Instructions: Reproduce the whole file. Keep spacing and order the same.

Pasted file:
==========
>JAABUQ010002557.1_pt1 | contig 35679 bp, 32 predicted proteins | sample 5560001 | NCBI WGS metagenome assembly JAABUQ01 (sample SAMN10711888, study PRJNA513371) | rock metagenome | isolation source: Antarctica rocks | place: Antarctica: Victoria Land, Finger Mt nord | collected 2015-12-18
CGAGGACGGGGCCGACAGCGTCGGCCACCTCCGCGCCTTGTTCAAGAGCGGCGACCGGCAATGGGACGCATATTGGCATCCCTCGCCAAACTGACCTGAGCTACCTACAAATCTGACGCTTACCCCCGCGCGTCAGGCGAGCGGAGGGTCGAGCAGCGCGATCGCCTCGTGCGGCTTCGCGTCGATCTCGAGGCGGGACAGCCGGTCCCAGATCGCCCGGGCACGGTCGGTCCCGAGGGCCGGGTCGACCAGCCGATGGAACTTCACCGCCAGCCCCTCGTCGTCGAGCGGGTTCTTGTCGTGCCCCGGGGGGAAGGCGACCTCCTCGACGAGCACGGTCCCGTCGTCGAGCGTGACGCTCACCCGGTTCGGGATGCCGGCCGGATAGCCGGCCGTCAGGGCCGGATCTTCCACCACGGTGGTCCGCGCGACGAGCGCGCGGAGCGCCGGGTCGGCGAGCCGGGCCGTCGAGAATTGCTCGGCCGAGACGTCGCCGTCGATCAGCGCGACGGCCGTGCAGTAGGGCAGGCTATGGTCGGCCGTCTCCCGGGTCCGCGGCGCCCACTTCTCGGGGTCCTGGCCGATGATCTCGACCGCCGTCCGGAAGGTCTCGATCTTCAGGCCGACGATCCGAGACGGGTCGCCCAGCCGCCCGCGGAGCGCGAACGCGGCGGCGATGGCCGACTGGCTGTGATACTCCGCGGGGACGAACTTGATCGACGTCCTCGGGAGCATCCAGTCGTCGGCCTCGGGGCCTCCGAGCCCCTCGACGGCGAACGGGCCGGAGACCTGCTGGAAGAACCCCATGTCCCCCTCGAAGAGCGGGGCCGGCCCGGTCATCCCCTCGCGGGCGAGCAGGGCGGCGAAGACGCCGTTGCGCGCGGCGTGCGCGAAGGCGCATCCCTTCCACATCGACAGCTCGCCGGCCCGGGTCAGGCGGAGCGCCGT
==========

>JAABUQ010002557.1_pt1 | contig 35679 bp, 32 predicted proteins | sample 5560001 | NCBI WGS metagenome assembly JAABUQ01 (sample SAMN10711888, study PRJNA513371) | rock metagenome | isolation source: Antarctica rocks | place: Antarctica: Victoria Land, Finger Mt nord | collected 2015-12-18
CGAGGACGGGGCCGACAGCGTCGGCCACCTCCGCGCCTTGTTCAAGAGCGGCGACCGGCAATGGGACGCATATTGGCATCCCTCGCCAAACTGACCTGAGCTACCTACAAATCTGACGCTTACCCCCGCGCGTCAGGCGAGCGGAGGGTCGAGCAGCGCGATCGCCTCGTGCGGCTTCGCGTCGATCTCGAGGCGGGACAGCCGGTCCCAGATCGCCCGGGCACGGTCGGTCCCGAGGGCCGGGTCGACCAGCCGATGGAACTTCACCGCCAGCCCCTCGTCGTCGAGCGGGTTCTTGTCGTGCCCCGGGGGGAAGGCGACCTCCTCGACGAGCACGGTCCCGTCGTCGAGCGTGACGCTCACCCGGTTCGGGATGCCGGCCGGATAGCCGGCCGTCAGGGCCGGATCTTCCACCACGGTGGTCCGCGCGACGAGCGCGCGGAGCGCCGGGTCGGCGAGCCGGGCCGTCGAGAATTGCTCGGCCGAGACGTCGCCGTCGATCAGCGCGACGGCCGTGCAGTAGGGCAGGCTATGGTCGGCCGTCTCCCGGGTCCGCGGCGCCCACTTCTCGGGGTCCTGGCCGATGATCTCGACCGCCGTCCGGAAGGTCTCGATCTTCAGGCCGACGATCCGAGACGGGTCGCCCAGCCGCCCGCGGAGCGCGAACGCGGCGGCGATGGCCGACTGGCTGTGATACTCCGCGGGGACGAACTTGATCGACGTCCTCGGGAGCATCCAGTCGTCGGCCTCGGGGCCTCCGAGCCCCTCGACGGCGAACGGGCCGGAGACCTGCTGGAAGAACCCCATGTCCCCCTCGAAGAGCGGGGCCGGCCCGGTCATCCCCTCGCGGGCGAGCAGGGCGGCGAAGACGCCGTTGCGCGCGGCGTGCGCGAAGGCGCATCCCTTCCACATCGACAGCTCGCCGGCCCGGGTCAGGCGGAGCGCCGT